UPDATE: Google CEO Eric Schmidt has now confirmed the acquisition. His statement reads, in part:
An immediate task we’ll undertake over the next few weeks is matching and aligning DoubleClick employees with our organizational plan for the business. This will involve determining the right staffing levels for all functions and will ensure that we have the right people assigned to the right responsibilities within Google. We plan to complete this process in the U.S. by early April.
Outside the U.S., the steps we will propose are subject to consultation with employee representatives where applicable, and of course any decisions will be made in accordance with local law. The exact timing of the process outside the U.S. will vary based on the needs and requirements of each region.
As with most mergers, there may be reductions in headcount. We expect these to take place in the U.S. and possibly in other regions as well. We know that DoubleClick is built on the strength of its people. For this reason we’ll strive to minimize the impact of this process on all of our clients and employees.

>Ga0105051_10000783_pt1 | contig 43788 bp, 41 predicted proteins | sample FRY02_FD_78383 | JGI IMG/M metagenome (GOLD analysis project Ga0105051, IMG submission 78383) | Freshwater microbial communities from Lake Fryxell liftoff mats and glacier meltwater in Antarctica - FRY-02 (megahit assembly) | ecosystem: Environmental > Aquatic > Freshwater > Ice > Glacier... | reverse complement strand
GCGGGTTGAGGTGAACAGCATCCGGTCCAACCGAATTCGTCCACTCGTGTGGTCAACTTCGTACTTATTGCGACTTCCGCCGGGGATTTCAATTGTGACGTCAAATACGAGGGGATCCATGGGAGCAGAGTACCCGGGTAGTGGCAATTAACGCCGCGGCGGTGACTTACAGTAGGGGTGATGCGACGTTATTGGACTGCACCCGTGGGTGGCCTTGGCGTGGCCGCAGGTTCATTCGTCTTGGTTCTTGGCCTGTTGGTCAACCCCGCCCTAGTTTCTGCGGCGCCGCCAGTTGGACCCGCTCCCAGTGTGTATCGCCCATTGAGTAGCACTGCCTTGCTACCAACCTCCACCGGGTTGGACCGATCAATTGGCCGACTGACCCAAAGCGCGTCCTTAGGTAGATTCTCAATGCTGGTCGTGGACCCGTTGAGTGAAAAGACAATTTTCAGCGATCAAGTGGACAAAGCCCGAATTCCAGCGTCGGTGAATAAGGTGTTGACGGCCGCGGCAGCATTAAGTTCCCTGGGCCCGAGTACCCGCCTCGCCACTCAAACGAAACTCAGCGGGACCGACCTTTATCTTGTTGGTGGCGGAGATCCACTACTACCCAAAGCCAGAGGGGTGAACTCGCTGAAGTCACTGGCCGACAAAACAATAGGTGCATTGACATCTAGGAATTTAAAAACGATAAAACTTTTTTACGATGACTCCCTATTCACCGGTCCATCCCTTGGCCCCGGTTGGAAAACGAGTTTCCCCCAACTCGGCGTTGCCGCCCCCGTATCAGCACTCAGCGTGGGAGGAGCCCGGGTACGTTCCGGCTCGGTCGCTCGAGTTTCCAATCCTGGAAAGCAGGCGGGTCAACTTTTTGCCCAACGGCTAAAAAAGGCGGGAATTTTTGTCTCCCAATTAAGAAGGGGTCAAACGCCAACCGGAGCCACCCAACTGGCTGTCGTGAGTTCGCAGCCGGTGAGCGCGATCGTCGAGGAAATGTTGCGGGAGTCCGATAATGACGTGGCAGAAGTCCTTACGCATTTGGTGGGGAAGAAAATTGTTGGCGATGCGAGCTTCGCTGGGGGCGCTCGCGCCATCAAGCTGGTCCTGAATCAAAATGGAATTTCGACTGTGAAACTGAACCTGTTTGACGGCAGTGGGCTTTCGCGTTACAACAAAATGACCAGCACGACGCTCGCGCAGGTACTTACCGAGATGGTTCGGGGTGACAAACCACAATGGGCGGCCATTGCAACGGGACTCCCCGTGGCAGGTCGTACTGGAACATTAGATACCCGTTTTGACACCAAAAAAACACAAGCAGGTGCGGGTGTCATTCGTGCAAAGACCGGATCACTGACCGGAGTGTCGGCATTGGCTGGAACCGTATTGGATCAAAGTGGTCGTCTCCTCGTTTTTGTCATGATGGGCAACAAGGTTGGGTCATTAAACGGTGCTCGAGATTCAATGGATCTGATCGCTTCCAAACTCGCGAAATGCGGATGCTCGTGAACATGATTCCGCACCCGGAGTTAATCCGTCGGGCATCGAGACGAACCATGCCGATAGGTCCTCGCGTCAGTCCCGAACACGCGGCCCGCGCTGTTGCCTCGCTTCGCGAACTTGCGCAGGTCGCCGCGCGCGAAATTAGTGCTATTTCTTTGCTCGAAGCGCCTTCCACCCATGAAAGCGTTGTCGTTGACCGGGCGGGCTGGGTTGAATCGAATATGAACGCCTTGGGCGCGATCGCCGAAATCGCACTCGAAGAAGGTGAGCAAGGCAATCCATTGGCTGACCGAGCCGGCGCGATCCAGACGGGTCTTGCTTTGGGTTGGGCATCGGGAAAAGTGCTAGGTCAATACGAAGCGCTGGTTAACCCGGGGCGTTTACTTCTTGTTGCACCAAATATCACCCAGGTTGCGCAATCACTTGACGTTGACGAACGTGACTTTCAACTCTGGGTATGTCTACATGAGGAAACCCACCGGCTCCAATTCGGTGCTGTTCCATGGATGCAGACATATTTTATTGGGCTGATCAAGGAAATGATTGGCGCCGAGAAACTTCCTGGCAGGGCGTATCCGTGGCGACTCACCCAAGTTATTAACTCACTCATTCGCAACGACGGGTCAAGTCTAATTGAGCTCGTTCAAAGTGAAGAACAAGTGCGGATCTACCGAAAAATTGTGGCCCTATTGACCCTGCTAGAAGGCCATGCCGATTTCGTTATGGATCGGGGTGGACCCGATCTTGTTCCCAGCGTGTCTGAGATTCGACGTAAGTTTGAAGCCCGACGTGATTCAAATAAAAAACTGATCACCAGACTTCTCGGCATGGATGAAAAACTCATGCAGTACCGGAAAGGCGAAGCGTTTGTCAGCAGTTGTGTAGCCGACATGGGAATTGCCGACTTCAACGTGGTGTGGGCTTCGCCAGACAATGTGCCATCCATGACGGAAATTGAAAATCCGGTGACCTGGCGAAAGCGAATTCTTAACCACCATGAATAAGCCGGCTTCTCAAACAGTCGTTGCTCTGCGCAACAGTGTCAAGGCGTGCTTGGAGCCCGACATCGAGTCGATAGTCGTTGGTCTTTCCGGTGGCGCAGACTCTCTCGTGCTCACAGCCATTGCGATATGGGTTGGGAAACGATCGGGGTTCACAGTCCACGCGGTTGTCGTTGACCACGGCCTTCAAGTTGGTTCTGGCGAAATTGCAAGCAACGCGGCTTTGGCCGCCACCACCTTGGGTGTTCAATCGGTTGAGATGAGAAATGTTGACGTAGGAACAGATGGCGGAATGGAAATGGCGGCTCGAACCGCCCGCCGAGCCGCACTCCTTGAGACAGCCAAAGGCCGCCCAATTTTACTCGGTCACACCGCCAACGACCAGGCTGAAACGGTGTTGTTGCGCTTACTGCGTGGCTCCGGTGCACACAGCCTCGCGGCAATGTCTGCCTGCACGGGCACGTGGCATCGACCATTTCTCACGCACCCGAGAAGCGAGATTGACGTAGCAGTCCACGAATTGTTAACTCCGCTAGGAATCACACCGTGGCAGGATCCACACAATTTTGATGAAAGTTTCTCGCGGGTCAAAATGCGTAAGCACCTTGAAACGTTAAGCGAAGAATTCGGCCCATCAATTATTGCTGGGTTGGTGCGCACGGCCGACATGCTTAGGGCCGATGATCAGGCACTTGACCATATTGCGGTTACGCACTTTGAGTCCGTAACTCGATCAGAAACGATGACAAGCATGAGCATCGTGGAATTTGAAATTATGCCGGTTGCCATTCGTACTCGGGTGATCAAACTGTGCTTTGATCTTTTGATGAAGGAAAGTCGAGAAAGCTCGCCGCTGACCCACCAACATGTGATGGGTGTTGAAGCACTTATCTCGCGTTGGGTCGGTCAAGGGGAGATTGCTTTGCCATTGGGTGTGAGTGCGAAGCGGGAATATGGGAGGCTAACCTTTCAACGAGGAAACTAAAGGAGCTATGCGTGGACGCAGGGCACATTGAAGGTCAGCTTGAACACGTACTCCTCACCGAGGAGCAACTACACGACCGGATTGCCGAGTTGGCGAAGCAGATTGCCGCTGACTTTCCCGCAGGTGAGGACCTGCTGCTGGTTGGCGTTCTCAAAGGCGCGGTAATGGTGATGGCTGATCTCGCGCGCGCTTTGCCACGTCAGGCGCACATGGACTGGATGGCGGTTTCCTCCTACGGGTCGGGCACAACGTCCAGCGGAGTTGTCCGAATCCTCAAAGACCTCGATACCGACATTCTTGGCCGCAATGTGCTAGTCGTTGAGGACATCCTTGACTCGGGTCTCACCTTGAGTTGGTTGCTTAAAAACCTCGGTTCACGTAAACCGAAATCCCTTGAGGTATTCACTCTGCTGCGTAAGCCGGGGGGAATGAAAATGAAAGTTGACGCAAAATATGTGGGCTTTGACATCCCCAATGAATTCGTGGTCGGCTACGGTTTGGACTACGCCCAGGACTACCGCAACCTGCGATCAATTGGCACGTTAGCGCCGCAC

As we reported last week, the EU has give the green light for Google to acquire ad network DoubleClick.
According to Reuters:
“The Commission’s in-depth market investigation found that Google and DoubleClick were not exerting major competitive constraints on each other’s activities and could, therefore, not be considered as competitors at the moment,” the Commission, the executive arm of the European Union, said in a statement.
Even though Microsoft and Yahoo were among the companies that lodged objections to the acquisition, you’ve got to think they can now leverage this approval for their own needs–should Microsoft end up acquiring Yahoo.